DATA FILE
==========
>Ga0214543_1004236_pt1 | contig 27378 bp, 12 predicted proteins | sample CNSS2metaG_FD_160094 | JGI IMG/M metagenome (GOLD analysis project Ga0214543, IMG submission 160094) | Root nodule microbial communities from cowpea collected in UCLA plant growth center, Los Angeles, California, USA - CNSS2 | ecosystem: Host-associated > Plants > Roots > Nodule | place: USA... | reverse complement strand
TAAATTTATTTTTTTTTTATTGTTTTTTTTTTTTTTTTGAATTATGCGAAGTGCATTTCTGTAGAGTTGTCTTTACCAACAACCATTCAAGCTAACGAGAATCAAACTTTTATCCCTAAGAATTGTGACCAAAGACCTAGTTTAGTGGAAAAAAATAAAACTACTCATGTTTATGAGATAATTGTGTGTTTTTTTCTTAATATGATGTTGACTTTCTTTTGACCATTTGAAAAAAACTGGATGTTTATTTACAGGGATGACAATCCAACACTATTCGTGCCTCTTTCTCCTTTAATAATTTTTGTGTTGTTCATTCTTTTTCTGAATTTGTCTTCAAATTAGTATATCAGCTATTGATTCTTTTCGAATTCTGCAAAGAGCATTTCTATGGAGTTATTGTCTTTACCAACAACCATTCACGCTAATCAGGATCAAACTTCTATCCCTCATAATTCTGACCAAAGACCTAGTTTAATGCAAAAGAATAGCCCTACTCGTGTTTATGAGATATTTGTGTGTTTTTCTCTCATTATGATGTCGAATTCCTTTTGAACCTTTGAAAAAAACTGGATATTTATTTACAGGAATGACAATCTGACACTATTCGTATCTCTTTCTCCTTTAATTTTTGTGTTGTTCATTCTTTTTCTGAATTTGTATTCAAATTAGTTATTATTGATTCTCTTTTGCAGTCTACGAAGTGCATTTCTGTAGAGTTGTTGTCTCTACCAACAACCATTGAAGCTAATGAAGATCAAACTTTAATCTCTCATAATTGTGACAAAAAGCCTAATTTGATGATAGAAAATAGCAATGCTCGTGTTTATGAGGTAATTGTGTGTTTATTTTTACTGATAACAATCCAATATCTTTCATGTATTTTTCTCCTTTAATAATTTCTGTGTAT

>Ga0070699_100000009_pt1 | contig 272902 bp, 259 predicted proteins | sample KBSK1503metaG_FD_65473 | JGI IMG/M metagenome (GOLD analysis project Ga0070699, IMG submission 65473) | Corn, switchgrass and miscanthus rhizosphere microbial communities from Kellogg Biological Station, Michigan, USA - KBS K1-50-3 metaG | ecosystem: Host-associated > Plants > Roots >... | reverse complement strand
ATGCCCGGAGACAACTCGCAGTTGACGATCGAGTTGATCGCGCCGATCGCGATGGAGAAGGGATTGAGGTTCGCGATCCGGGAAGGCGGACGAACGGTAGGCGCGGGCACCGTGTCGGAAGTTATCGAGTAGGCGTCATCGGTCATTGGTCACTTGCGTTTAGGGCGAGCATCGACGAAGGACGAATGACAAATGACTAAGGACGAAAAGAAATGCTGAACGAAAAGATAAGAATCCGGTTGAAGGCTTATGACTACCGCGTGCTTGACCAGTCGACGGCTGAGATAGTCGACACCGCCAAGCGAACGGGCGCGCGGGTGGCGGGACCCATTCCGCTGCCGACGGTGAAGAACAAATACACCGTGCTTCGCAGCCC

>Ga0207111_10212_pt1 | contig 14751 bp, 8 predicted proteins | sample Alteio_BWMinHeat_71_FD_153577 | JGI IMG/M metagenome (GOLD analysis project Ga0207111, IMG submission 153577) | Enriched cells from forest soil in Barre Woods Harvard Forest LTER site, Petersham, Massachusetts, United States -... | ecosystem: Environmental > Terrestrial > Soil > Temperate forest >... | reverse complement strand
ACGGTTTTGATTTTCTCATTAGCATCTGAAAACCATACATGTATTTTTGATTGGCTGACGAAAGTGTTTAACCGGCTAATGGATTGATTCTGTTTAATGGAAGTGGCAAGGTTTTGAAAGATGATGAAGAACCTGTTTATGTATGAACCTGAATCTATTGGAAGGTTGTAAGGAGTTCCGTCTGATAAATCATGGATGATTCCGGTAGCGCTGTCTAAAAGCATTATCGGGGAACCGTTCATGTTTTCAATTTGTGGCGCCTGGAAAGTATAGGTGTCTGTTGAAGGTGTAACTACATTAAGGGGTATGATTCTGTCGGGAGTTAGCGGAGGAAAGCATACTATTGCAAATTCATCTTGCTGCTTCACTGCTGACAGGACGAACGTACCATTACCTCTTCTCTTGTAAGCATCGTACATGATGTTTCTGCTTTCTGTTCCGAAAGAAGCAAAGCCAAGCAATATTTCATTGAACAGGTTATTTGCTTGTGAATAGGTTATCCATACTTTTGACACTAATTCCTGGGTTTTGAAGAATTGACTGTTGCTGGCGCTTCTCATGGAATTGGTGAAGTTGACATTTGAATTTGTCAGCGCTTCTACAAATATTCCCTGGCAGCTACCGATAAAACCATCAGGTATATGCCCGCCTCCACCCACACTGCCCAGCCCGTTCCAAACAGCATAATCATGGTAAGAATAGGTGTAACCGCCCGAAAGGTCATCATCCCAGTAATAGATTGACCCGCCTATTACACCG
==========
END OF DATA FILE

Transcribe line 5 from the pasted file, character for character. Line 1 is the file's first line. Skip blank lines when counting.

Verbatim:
>Ga0207111_10212_pt1 | contig 14751 bp, 8 predicted proteins | sample Alteio_BWMinHeat_71_FD_153577 | JGI IMG/M metagenome (GOLD analysis project Ga0207111, IMG submission 153577) | Enriched cells from forest soil in Barre Woods Harvard Forest LTER site, Petersham, Massachusetts, United States -... | ecosystem: Environmental > Terrestrial > Soil > Temperate forest >... | reverse complement strand